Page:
Michaelia Cash threatens that the government will only negotiate with the crossbench on the Australian Building and Construction Commission bill as a bloc of at least six, and will not accept any amendments that will "compromise the integrity" of the ABCC, as if she were in a position to dictate terms. Or that ABCC and integrity are even words that you can put together.
Day is now Malcolm Turnbull's pet senator; his preferred point of contact and even lead negotiator with the cross bench. But just who is this man?
A failed Liberal candidate in 2007, Day resigned from the party to contest the senate in 2013. Owner and director of an $80 million construction empire, he heads Homestead Homes and Home Australia, which owns large companies in Western Australia, Queensland, Victoria and New South Wales. You wonder how Bob the builder fits in any political work at all. Then there's all the breathless media work.
Day bobs up regularly all over Auntie and other tame media outlets claiming that the construction industry is infested with criminality. It's defamatory, it's damaging and it's wrong.
Day's sweeping assertions are not only calculated to smear those who work in the construction industry, they use loopy logic. "What goes on" he says, on some building sites is hurting people and driving up the price of homes." No chance that speculative investment or the work of property developers like himself drives up the price of homes. No sense that the ABCC really hurt people last time around.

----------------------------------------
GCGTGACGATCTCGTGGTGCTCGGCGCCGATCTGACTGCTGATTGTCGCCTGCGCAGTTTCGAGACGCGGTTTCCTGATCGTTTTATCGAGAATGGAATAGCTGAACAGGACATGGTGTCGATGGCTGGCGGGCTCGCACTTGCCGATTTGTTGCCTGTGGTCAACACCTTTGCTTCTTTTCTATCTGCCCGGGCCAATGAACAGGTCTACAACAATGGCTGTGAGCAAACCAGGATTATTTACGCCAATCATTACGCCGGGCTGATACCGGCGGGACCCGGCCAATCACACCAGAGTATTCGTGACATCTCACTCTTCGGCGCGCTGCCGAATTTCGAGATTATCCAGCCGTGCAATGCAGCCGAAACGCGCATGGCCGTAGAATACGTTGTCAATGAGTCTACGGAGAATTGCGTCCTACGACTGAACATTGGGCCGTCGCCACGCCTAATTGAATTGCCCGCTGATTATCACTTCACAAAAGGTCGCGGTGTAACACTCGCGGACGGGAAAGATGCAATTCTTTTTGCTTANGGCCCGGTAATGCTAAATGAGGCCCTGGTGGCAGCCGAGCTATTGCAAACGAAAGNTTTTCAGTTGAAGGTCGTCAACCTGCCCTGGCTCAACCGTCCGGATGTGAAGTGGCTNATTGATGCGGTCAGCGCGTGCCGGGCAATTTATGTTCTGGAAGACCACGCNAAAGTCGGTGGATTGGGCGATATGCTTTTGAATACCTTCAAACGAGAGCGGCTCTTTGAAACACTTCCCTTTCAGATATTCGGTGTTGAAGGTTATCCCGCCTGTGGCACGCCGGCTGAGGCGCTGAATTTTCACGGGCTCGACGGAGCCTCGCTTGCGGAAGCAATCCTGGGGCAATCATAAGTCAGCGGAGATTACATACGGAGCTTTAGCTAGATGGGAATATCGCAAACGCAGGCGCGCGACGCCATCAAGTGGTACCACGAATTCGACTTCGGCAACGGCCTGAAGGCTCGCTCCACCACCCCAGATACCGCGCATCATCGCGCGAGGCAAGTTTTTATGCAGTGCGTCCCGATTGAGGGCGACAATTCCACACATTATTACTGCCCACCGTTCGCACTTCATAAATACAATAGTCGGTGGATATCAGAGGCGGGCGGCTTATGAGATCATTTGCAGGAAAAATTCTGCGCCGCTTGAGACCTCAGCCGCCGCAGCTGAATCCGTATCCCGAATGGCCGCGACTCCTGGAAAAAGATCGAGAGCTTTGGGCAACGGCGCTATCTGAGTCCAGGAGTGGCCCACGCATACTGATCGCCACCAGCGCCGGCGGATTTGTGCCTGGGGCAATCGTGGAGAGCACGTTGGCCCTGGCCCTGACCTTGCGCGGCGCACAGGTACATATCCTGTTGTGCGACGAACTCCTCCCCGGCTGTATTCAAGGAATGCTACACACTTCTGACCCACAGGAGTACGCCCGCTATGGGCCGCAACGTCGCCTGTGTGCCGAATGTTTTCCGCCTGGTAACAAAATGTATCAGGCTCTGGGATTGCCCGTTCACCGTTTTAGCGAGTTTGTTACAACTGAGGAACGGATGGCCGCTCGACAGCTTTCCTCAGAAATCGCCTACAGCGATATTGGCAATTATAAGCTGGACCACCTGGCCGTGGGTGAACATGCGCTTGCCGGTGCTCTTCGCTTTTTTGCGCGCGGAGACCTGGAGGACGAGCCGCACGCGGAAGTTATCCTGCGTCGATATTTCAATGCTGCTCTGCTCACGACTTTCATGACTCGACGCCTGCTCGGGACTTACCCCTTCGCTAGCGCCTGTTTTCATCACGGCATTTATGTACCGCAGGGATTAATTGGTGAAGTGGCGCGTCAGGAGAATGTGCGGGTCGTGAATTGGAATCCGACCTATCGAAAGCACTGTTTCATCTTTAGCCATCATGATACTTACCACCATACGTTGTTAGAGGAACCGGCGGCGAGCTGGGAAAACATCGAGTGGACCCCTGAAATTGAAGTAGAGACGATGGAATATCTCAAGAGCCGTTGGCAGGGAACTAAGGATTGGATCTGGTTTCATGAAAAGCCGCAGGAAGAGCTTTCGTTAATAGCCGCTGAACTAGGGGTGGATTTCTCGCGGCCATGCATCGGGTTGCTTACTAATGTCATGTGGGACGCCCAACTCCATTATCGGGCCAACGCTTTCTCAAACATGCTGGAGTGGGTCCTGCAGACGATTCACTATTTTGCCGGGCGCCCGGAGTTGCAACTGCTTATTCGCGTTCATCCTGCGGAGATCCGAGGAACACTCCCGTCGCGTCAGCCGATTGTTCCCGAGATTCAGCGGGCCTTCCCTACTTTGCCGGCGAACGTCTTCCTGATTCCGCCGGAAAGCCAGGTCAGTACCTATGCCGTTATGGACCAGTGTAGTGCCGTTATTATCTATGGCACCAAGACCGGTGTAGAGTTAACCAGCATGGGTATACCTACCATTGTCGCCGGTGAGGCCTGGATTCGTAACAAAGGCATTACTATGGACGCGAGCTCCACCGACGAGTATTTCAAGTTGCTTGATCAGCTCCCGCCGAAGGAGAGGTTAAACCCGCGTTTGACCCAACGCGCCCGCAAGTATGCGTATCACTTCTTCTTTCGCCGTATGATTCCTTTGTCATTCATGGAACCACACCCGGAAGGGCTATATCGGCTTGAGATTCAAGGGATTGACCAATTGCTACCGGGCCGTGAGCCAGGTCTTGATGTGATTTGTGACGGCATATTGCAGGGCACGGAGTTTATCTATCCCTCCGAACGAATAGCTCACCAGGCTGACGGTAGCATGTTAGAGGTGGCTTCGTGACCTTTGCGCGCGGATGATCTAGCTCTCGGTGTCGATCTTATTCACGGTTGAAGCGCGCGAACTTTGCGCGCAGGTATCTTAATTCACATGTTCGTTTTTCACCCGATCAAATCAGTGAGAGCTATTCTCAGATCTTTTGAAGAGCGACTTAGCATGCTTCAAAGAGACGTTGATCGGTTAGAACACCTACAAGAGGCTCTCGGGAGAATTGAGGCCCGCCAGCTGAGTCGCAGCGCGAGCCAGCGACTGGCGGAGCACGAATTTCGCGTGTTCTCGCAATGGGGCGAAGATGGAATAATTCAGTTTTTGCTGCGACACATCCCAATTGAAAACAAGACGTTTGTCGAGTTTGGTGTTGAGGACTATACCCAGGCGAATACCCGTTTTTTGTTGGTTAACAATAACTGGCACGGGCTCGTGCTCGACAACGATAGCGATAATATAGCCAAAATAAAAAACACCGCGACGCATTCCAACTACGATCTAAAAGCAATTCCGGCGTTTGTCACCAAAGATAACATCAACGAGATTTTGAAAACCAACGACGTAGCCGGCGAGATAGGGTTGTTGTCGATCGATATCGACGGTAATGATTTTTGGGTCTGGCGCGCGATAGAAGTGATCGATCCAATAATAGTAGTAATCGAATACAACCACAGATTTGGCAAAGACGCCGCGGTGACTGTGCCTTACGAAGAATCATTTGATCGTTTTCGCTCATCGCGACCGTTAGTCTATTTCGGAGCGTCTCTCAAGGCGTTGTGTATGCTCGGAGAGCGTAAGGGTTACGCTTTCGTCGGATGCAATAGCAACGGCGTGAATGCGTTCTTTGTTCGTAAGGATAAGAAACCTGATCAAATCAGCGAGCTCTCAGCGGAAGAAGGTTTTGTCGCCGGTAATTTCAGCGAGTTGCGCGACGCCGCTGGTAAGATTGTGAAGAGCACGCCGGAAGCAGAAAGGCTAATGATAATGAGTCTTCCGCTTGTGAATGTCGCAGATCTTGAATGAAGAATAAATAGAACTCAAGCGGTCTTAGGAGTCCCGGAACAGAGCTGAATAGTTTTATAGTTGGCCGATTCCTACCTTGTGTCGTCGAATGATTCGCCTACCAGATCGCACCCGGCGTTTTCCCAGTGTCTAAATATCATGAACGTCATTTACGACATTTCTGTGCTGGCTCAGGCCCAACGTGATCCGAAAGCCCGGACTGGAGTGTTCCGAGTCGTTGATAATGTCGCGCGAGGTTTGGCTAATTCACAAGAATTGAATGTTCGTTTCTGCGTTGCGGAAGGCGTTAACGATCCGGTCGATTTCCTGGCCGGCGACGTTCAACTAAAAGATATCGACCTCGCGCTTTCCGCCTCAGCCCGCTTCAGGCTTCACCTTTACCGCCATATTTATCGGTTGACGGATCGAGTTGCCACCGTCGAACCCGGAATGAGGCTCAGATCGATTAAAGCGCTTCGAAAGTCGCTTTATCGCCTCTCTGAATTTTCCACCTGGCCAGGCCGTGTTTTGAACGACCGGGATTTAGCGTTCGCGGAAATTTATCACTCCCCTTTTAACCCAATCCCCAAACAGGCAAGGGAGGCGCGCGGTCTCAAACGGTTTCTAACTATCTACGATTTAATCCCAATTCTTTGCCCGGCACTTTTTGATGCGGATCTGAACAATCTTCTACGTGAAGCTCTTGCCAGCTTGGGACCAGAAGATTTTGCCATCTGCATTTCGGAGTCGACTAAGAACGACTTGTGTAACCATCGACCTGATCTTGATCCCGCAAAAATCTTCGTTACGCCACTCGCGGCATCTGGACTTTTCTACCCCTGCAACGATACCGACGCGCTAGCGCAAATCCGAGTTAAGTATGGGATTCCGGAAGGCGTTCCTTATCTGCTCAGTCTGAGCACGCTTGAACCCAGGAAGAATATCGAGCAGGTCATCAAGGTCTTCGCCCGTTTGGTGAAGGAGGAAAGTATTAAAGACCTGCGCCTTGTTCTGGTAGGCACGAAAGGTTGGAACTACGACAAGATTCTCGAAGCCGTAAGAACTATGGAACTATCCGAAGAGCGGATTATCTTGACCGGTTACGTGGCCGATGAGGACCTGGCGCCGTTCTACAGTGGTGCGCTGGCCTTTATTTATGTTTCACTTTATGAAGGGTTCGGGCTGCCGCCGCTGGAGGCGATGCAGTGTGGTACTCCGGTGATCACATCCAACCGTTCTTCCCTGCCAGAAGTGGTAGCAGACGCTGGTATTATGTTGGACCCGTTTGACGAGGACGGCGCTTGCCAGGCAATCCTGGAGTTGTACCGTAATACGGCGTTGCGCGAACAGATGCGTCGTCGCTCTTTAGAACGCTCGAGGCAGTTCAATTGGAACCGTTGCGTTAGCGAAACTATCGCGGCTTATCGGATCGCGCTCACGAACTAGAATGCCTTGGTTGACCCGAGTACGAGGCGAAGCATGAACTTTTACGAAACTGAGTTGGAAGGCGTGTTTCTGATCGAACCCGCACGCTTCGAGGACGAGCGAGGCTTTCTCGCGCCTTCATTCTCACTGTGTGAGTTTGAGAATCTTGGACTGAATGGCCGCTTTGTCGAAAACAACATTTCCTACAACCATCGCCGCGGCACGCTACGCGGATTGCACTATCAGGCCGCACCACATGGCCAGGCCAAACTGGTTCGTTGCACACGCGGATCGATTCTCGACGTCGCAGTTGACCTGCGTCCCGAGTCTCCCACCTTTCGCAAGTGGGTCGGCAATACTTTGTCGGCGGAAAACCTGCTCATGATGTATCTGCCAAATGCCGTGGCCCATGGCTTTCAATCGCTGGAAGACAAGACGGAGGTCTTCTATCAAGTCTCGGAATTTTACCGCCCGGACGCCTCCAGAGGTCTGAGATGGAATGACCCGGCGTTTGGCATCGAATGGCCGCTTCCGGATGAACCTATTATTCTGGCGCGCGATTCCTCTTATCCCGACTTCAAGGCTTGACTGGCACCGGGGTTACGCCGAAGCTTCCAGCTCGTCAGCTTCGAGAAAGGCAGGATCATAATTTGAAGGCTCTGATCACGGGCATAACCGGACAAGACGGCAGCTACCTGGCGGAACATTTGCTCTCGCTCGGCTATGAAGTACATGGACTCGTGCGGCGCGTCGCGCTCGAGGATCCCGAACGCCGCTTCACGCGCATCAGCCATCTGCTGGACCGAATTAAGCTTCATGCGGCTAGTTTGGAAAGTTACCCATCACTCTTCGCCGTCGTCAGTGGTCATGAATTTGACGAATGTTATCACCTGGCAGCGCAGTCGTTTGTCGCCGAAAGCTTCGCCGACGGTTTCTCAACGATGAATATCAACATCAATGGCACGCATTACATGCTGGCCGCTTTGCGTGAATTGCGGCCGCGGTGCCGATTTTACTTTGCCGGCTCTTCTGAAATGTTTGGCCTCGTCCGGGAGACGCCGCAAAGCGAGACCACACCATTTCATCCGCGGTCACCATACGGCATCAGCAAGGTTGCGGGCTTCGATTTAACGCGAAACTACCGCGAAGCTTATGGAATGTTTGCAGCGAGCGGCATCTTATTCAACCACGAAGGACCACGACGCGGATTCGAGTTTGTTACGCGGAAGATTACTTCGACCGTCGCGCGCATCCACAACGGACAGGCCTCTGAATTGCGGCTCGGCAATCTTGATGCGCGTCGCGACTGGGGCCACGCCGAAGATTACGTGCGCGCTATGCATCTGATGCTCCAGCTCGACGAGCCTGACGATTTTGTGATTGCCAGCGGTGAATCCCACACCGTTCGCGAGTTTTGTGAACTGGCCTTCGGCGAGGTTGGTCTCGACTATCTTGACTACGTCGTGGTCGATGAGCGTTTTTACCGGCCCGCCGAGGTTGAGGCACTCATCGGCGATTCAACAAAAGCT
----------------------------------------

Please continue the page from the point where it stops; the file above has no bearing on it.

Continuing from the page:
“What goes on” in, in effect, is a free ride for Bob Day (Inc.) in the media. No-one asks Bob the builder to provide evidence of criminality. Or of improved productivity. No-one asks about conflict of interest. He’s a beacon of integrity, of course, despite being the only cross-bencher favoured with the PM’s calls or his pushing of the Abbott/Turnbull agenda.
Talking to an indulgent Greg Jennett on ABC radio, Day claims that the ABCC
" … should never have been abolished. It was like taking customs officers out of airports and criminal activity skyrocketed. We need to bring them back."
Except that it didn't, Bob. Except that it is a totally false analogy. Except that the ABCC reduced productivity and increased workplace accidents and fatalities.
If you need Bob Day to do your bargaining, you need to reassess your problem, from scratch... #Auspol— Tony Lomas (@TonyLomas) March 29, 2016
Bob the builder keeps on bobbing up like a turd in the surf at Bondi. A close ally of the Prime Minister, a seasoned, self-interested union basher his fear-mongering and smearing of the construction industry, mean he is anything but an independent senator. He is in no position to be making wild accusations of corruption. Or to lead the cross-bench to consensus on the issue.